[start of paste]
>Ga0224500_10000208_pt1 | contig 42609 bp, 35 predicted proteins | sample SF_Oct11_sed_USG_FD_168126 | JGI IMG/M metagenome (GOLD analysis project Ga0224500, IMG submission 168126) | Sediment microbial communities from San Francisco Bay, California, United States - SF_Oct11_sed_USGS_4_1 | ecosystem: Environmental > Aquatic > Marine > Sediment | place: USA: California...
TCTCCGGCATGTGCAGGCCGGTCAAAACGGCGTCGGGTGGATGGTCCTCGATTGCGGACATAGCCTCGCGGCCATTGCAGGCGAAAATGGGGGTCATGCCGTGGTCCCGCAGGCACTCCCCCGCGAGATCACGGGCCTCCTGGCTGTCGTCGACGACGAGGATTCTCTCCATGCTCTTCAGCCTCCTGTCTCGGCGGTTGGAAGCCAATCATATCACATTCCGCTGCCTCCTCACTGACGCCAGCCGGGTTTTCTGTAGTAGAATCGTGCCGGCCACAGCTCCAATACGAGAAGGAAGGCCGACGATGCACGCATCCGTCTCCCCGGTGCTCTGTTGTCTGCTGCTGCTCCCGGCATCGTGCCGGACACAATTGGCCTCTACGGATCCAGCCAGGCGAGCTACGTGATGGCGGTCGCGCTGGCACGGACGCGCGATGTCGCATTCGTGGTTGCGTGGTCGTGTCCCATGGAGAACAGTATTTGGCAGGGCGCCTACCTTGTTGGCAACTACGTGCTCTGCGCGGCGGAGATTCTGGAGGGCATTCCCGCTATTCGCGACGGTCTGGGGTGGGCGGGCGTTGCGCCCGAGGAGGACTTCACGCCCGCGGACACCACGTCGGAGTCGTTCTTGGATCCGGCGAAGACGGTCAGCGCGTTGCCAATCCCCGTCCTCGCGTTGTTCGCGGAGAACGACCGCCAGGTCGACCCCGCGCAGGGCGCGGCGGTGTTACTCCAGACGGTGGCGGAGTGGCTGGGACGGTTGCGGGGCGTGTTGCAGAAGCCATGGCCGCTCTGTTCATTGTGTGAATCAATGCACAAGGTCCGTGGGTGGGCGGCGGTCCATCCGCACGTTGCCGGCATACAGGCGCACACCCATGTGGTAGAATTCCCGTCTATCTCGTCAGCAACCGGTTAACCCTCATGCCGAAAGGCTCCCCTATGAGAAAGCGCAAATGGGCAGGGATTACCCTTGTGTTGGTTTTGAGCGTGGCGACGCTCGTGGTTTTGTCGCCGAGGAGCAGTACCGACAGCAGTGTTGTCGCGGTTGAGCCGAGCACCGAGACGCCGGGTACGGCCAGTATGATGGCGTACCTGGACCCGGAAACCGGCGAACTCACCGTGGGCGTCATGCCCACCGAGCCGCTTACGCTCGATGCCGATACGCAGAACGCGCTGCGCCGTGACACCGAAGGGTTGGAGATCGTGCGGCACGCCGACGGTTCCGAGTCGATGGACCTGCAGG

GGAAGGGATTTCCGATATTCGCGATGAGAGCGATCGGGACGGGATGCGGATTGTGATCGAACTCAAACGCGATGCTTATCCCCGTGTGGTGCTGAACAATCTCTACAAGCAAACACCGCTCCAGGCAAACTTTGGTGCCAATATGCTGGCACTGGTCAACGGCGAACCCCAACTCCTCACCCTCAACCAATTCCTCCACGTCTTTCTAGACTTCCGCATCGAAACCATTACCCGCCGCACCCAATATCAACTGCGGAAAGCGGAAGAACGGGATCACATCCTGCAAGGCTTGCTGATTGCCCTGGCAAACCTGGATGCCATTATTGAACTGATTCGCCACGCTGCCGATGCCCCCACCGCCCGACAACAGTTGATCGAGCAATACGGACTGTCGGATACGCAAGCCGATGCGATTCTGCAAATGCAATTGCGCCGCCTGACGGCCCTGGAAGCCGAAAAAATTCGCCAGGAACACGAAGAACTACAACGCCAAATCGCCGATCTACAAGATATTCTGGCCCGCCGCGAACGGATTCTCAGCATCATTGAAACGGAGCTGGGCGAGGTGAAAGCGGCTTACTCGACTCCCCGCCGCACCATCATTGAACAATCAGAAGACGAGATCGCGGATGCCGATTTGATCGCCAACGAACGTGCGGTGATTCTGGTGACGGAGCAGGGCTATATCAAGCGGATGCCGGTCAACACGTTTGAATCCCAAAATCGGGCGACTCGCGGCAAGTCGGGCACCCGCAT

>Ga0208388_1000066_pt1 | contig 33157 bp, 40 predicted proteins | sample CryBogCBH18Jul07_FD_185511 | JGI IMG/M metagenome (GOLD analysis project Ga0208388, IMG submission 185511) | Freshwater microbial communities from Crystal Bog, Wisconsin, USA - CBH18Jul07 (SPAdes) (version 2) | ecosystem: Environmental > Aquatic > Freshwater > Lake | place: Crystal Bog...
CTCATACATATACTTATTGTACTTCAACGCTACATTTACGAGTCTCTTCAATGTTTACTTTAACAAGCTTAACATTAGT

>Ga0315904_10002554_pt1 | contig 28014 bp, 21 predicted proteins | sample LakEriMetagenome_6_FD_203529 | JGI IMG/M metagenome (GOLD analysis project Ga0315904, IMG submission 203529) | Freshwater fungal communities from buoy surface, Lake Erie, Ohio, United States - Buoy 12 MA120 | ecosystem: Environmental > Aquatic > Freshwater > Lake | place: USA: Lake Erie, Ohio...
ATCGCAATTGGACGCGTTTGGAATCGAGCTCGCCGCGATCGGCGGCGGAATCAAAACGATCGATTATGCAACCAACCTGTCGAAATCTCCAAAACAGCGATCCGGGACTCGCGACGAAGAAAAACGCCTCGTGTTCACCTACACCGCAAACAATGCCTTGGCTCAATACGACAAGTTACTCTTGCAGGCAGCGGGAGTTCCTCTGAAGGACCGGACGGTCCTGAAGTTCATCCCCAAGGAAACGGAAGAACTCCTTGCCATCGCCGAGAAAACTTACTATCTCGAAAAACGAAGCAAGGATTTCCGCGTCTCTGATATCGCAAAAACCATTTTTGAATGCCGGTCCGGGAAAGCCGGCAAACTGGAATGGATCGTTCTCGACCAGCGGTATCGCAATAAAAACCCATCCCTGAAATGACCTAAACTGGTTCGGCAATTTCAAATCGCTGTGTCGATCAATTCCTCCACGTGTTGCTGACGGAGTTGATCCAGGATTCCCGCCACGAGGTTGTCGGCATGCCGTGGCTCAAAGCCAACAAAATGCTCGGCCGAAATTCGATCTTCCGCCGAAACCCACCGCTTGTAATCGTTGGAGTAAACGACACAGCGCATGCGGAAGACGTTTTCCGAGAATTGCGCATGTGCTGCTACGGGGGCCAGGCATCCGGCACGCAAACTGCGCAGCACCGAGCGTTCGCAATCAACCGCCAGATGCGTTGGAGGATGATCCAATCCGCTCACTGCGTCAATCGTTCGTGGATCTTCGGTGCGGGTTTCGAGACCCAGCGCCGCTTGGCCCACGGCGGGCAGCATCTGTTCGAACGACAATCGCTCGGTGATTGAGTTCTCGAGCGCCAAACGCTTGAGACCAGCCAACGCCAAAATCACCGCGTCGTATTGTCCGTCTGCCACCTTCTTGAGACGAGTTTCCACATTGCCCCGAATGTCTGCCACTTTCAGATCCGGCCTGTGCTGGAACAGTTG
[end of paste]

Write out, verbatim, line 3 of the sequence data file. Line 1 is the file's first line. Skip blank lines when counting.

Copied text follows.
GGAAGGGATTTCCGATATTCGCGATGAGAGCGATCGGGACGGGATGCGGATTGTGATCGAACTCAAACGCGATGCTTATCCCCGTGTGGTGCTGAACAATCTCTACAAGCAAACACCGCTCCAGGCAAACTTTGGTGCCAATATGCTGGCACTGGTCAACGGCGAACCCCAACTCCTCACCCTCAACCAATTCCTCCACGTCTTTCTAGACTTCCGCATCGAAACCATTACCCGCCGCACCCAATATCAACTGCGGAAAGCGGAAGAACGGGATCACATCCTGCAAGGCTTGCTGATTGCCCTGGCAAACCTGGATGCCATTATTGAACTGATTCGCCACGCTGCCGATGCCCCCACCGCCCGACAACAGTTGATCGAGCAATACGGACTGTCGGATACGCAAGCCGATGCGATTCTGCAAATGCAATTGCGCCGCCTGACGGCCCTGGAAGCCGAAAAAATTCGCCAGGAACACGAAGAACTACAACGCCAAATCGCCGATCTACAAGATATTCTGGCCCGCCGCGAACGGATTCTCAGCATCATTGAAACGGAGCTGGGCGAGGTGAAAGCGGCTTACTCGACTCCCCGCCGCACCATCATTGAACAATCAGAAGACGAGATCGCGGATGCCGATTTGATCGCCAACGAACGTGCGGTGATTCTGGTGACGGAGCAGGGCTATATCAAGCGGATGCCGGTCAACACGTTTGAATCCCAAAATCGGGCGACTCGCGGCAAGTCGGGCACCCGCAT